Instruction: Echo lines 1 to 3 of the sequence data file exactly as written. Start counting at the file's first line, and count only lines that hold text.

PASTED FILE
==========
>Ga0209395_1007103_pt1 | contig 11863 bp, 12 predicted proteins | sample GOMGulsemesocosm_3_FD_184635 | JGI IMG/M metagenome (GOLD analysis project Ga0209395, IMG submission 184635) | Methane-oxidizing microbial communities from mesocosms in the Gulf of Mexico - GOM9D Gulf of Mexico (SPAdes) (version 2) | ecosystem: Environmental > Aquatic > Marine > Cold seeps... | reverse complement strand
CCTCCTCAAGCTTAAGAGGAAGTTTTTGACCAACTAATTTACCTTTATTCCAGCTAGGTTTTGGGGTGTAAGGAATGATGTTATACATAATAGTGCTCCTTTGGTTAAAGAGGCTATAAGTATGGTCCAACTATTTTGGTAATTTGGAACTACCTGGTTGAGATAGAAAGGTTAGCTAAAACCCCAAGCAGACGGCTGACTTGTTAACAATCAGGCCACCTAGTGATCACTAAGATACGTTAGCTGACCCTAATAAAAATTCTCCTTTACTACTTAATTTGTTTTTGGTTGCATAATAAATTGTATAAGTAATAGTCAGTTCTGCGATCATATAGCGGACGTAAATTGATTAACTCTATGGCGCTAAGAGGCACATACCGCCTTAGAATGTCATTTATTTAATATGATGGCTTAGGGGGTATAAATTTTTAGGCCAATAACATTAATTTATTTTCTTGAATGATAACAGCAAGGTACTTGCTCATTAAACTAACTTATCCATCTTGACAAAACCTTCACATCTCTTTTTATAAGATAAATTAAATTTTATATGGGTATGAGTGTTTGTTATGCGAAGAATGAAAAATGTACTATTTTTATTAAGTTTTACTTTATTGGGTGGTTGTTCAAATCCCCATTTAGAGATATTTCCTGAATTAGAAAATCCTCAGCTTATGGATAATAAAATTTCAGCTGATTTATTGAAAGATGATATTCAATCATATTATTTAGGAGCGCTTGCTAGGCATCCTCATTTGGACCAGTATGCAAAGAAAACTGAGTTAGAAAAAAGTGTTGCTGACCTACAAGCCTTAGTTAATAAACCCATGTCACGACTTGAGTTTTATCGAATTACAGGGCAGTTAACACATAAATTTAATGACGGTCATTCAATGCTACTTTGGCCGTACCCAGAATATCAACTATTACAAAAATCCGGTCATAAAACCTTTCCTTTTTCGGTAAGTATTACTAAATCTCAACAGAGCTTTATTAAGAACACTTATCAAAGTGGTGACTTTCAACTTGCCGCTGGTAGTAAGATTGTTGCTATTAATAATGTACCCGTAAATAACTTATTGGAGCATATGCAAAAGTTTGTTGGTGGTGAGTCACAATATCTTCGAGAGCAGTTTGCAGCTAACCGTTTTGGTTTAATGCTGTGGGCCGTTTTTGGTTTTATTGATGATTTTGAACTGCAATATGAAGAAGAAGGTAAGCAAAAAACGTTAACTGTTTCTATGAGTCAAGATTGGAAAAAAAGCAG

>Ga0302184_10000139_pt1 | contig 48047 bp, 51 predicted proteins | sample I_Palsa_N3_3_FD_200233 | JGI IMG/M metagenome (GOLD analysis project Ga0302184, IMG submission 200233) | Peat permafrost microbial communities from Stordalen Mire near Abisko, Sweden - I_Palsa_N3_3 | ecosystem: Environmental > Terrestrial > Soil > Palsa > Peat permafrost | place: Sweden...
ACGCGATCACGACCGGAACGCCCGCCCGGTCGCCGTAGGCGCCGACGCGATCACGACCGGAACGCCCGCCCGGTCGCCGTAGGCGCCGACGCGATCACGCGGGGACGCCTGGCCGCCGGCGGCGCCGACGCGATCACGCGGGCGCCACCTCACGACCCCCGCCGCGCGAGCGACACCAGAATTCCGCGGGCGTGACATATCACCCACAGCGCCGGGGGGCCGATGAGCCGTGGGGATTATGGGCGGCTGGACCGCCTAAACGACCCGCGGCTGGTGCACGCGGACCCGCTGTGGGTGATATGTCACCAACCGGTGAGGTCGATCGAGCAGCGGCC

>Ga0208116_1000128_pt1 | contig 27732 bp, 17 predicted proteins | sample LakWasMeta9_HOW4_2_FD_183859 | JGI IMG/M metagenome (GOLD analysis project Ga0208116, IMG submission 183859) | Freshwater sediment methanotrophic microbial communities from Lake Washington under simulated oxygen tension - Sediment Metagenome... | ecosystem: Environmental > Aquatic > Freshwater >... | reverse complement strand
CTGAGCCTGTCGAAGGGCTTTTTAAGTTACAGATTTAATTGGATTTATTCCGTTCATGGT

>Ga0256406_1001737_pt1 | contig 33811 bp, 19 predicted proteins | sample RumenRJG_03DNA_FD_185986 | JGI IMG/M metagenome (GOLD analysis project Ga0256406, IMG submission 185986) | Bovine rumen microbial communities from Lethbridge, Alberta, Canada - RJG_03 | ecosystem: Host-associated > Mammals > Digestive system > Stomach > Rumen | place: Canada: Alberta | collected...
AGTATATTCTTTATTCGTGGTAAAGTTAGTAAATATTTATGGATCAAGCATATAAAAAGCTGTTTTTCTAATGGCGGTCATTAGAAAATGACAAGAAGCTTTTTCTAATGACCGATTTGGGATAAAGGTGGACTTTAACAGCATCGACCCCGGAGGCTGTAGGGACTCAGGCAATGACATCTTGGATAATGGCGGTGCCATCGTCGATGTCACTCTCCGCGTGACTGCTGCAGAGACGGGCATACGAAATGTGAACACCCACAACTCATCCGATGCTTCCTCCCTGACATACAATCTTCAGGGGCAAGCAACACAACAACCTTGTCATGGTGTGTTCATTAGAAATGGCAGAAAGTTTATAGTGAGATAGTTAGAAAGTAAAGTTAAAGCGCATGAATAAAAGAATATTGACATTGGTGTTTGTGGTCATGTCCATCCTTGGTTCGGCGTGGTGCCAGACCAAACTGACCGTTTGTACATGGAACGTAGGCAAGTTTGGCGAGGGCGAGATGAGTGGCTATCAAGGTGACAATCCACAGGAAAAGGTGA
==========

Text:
>Ga0209395_1007103_pt1 | contig 11863 bp, 12 predicted proteins | sample GOMGulsemesocosm_3_FD_184635 | JGI IMG/M metagenome (GOLD analysis project Ga0209395, IMG submission 184635) | Methane-oxidizing microbial communities from mesocosms in the Gulf of Mexico - GOM9D Gulf of Mexico (SPAdes) (version 2) | ecosystem: Environmental > Aquatic > Marine > Cold seeps... | reverse complement strand
CCTCCTCAAGCTTAAGAGGAAGTTTTTGACCAACTAATTTACCTTTATTCCAGCTAGGTTTTGGGGTGTAAGGAATGATGTTATACATAATAGTGCTCCTTTGGTTAAAGAGGCTATAAGTATGGTCCAACTATTTTGGTAATTTGGAACTACCTGGTTGAGATAGAAAGGTTAGCTAAAACCCCAAGCAGACGGCTGACTTGTTAACAATCAGGCCACCTAGTGATCACTAAGATACGTTAGCTGACCCTAATAAAAATTCTCCTTTACTACTTAATTTGTTTTTGGTTGCATAATAAATTGTATAAGTAATAGTCAGTTCTGCGATCATATAGCGGACGTAAATTGATTAACTCTATGGCGCTAAGAGGCACATACCGCCTTAGAATGTCATTTATTTAATATGATGGCTTAGGGGGTATAAATTTTTAGGCCAATAACATTAATTTATTTTCTTGAATGATAACAGCAAGGTACTTGCTCATTAAACTAACTTATCCATCTTGACAAAACCTTCACATCTCTTTTTATAAGATAAATTAAATTTTATATGGGTATGAGTGTTTGTTATGCGAAGAATGAAAAATGTACTATTTTTATTAAGTTTTACTTTATTGGGTGGTTGTTCAAATCCCCATTTAGAGATATTTCCTGAATTAGAAAATCCTCAGCTTATGGATAATAAAATTTCAGCTGATTTATTGAAAGATGATATTCAATCATATTATTTAGGAGCGCTTGCTAGGCATCCTCATTTGGACCAGTATGCAAAGAAAACTGAGTTAGAAAAAAGTGTTGCTGACCTACAAGCCTTAGTTAATAAACCCATGTCACGACTTGAGTTTTATCGAATTACAGGGCAGTTAACACATAAATTTAATGACGGTCATTCAATGCTACTTTGGCCGTACCCAGAATATCAACTATTACAAAAATCCGGTCATAAAACCTTTCCTTTTTCGGTAAGTATTACTAAATCTCAACAGAGCTTTATTAAGAACACTTATCAAAGTGGTGACTTTCAACTTGCCGCTGGTAGTAAGATTGTTGCTATTAATAATGTACCCGTAAATAACTTATTGGAGCATATGCAAAAGTTTGTTGGTGGTGAGTCACAATATCTTCGAGAGCAGTTTGCAGCTAACCGTTTTGGTTTAATGCTGTGGGCCGTTTTTGGTTTTATTGATGATTTTGAACTGCAATATGAAGAAGAAGGTAAGCAAAAAACGTTAACTGTTTCTATGAGTCAAGATTGGAAAAAAAGCAG

>Ga0302184_10000139_pt1 | contig 48047 bp, 51 predicted proteins | sample I_Palsa_N3_3_FD_200233 | JGI IMG/M metagenome (GOLD analysis project Ga0302184, IMG submission 200233) | Peat permafrost microbial communities from Stordalen Mire near Abisko, Sweden - I_Palsa_N3_3 | ecosystem: Environmental > Terrestrial > Soil > Palsa > Peat permafrost | place: Sweden...